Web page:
You were told you were lucky. But, you feel more than lucky. Even thinking of your Wilmington car accident makes your head spin. Yesterday you and the kids were headed to the Independence Mall to get your wife a birthday present. You never made it there. As we were heading south, a tractor-trailer was headed north. As you got closer, the tractor-trailer swerved into your lane and slammed right into you. You never had time to react. Thank goodness everyone survived with minor cuts and scrapes, but you still had to go the Cape Fear emergency room and your car is completely totaled. What now?
Recovering from the aftermath of a car accident can seem like a maze of red tape. Here's some general information about the legal aftermath of a Wilmington car accident.
What to Do At the Scene of an Accident
Stop. Assist. Call the police. Three very simple things, but when you are in an accident adrenaline might be running high and it may be difficult to make good decisions.
First, stop at the accident scene or as close as possible without needlessly blocking or endangering other traffic. Do not leave the area. If you leave, you could be arrested for a criminal charge called a hit-and-run. Conviction will mean your driving privileges will be revoked or suspended at a minimum. It doesn't matter what you hit -- a pedestrian, a moving car, a parked car or someone's property. You have to stop. You also could go to jail for a year or more depending on the severity of the accident.
Assist the injured
If someone is seriously injured, immediately call 911. Make the injured person is comfortable but don't move him or her unless you know what you are doing.
Call the Police
North Carolina law requires anyone involved in a car accident resulting in personal injury, death or property damages to notify the police. If the accident didn't involve any of those things, you don't have to tell the police. However, it's still a good idea to have the police make a record of the accident in case you need it later.
Be prepared to exchange information with the other driver -- your name, address and driver's license number; the registration number of the car you were driving; and the name your insurance company. You may wish to collect contact information for:
1. Other car's owner
2. Any passengers in the other car
3. Any witnesses to the accident
You should not admit liability at the scene. Be truthful with the police officer, but do not volunteer any information about fault until you speak to an attorney.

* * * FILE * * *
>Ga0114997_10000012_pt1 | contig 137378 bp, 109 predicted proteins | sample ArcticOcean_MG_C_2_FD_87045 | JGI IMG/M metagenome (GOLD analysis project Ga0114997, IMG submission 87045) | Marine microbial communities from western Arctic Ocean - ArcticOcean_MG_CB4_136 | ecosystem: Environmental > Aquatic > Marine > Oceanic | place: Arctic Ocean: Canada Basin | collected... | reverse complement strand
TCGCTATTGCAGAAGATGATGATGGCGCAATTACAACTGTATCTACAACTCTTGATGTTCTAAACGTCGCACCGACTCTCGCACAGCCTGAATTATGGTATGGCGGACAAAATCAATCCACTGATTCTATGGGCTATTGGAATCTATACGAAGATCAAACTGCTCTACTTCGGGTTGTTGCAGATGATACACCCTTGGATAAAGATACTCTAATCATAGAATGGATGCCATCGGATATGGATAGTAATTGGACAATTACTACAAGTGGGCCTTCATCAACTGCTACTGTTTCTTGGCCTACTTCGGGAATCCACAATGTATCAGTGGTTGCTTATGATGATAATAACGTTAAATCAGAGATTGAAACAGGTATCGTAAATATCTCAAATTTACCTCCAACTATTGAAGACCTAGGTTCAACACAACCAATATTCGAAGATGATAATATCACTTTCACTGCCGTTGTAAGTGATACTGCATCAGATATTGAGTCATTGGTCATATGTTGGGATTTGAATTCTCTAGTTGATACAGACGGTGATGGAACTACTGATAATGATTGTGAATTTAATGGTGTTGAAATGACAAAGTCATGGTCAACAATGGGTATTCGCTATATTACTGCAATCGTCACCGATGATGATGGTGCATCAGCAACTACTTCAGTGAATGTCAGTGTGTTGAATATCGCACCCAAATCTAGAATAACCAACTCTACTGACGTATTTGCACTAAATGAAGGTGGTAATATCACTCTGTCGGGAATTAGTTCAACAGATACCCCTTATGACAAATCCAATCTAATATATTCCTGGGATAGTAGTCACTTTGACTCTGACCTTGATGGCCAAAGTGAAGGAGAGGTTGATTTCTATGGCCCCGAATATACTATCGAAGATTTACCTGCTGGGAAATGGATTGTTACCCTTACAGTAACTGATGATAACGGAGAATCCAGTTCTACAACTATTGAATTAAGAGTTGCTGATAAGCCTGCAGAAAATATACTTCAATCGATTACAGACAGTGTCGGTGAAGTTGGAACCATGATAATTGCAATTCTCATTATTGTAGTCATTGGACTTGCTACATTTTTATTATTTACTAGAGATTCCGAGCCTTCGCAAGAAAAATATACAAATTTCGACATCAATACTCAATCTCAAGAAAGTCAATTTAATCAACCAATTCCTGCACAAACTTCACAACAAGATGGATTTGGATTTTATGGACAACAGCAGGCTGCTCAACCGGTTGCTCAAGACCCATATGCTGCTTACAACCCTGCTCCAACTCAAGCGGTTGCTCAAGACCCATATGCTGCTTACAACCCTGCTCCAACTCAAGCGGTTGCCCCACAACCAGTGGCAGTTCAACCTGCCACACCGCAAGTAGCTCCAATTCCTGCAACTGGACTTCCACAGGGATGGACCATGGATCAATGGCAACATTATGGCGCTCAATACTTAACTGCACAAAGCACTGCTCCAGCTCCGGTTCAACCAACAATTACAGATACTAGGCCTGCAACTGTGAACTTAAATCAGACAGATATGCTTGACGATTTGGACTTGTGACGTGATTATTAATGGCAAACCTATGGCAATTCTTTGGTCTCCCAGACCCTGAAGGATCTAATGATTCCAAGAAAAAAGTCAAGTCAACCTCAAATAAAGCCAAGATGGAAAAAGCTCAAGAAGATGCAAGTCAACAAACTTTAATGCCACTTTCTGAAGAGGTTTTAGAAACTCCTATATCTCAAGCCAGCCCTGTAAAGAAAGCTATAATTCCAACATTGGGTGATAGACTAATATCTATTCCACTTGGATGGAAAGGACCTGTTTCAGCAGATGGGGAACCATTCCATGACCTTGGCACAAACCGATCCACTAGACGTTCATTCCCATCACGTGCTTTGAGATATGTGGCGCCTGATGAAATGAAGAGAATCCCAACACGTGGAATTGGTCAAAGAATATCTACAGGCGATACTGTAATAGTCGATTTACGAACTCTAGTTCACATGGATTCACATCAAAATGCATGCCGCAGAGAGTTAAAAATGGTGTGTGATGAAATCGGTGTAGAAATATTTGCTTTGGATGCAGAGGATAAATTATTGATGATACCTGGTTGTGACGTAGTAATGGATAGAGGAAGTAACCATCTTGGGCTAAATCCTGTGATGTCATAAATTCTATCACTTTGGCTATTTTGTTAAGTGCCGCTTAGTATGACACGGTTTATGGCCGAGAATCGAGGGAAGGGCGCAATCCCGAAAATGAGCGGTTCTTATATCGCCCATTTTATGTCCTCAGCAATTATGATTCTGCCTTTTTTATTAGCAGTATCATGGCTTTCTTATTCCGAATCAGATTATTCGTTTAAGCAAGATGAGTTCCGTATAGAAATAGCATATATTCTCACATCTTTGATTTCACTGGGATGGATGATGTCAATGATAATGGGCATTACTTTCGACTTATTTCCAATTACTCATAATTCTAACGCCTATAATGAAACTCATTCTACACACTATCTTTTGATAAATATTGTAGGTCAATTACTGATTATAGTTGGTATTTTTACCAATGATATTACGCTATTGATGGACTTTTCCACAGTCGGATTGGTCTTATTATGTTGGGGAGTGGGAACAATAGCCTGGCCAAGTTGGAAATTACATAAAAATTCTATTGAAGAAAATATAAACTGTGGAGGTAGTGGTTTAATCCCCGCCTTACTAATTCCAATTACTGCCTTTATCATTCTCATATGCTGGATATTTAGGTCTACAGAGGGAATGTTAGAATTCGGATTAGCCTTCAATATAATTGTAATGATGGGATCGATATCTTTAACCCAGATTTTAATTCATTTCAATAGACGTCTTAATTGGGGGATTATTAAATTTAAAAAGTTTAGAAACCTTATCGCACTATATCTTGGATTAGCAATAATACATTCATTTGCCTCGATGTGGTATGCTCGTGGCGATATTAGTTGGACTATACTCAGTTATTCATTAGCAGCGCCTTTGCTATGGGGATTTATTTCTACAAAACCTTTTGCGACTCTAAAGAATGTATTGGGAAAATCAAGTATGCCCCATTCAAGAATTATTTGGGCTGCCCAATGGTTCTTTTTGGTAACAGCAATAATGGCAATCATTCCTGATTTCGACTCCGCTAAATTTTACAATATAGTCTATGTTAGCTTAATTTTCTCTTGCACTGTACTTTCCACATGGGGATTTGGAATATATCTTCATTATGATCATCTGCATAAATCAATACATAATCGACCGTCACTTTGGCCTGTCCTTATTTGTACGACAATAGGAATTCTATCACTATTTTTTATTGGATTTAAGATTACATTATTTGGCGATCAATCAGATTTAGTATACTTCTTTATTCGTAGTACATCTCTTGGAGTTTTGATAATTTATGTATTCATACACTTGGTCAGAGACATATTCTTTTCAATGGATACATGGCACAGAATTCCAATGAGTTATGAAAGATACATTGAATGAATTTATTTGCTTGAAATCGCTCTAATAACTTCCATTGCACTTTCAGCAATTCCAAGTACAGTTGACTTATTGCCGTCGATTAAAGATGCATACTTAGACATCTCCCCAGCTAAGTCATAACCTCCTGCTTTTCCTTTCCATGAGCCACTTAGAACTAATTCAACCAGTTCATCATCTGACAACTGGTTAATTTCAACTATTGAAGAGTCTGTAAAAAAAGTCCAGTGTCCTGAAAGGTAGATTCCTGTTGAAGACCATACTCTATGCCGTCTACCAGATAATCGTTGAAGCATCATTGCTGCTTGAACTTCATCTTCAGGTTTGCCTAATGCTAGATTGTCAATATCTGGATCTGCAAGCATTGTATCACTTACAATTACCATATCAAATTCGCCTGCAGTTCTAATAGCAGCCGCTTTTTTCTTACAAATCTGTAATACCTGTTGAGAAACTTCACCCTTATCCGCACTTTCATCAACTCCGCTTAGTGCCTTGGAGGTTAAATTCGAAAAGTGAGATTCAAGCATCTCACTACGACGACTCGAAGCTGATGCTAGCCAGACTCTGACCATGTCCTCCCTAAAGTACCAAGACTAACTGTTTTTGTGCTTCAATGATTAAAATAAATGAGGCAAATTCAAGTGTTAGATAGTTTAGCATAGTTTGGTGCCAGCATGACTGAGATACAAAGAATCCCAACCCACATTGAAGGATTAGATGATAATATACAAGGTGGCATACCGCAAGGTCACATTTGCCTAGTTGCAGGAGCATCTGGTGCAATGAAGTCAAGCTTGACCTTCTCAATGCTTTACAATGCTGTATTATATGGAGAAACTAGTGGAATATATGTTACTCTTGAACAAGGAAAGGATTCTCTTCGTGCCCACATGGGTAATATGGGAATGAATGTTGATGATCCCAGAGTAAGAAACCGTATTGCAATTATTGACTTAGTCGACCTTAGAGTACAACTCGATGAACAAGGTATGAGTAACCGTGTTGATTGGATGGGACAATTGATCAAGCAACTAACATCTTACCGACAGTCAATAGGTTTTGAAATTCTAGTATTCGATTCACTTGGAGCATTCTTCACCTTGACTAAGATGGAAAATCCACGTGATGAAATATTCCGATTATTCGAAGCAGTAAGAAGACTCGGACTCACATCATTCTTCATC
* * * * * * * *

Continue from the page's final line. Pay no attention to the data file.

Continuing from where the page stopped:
What if I Hit A Parked Car or Other Property Like A Utility Pole?
If you hit a parked car and can't figure out who the heck owns the car, you should contact the nearest police agency. Also leave your name, address and vehicle registration number conspicuously attached to the damaged property.
Either way, you have to tell the police of any accidents with a parked car or object within 48 hours. If you hit a guardrail, utility pole, or other fixed object, then contact the nearest police agency and make a written report North Carolina DMV within five days of the collision
North Carolina Car Insurance Minimums
As a driver in Wilmington, you have to carry a minimum amount of car insurance coverage.
You also have to carry uninsured motorist coverage at the same levels. Uninsured motorist coverage helps cover the losses when a driver is involved in a hit-and-run accident or an accident caused by a driver with no insurance. To protect themselves, many people buy higher limits of liability insurance.
What Legal Options Exist?
If insurance and other parties are not adequately addressing your concerns (financial or otherwise), you may want to consult with a Wilmington car accident attorney about next steps. Many lawyers take auto accident cases on a contingency fee basis. Basically, you do not pay the lawyer his or her attorney fees if you lose the case. If you win, you pay the lawyer a percentage of the money you get. A settlement is considered a "win" and you'll have to pay attorney's fees out of that amount.
North Carolina is a "contributory negligence" state. This means that if you are partially at fault in the accident you are not entitled to recovery against the other driver. Instead, you need to make a claim under the collision coverage of your own insurance policy. In essence, you can only recover from the other driver (or under your uninsured motorist coverage) if you were not in any way at fault.
If you do decide to sue, your attorney will provide details about where and when to appear in court. Here's a list of Wilmington courthouses.
Auto accidents can be stressful and unnerving. Knowing what to expect and remaining calm will make everything go more smoothly. After a Wilmington car accident, folks considering their next legal steps may wish to consider speaking with a lawyer.
Contact a qualified attorney.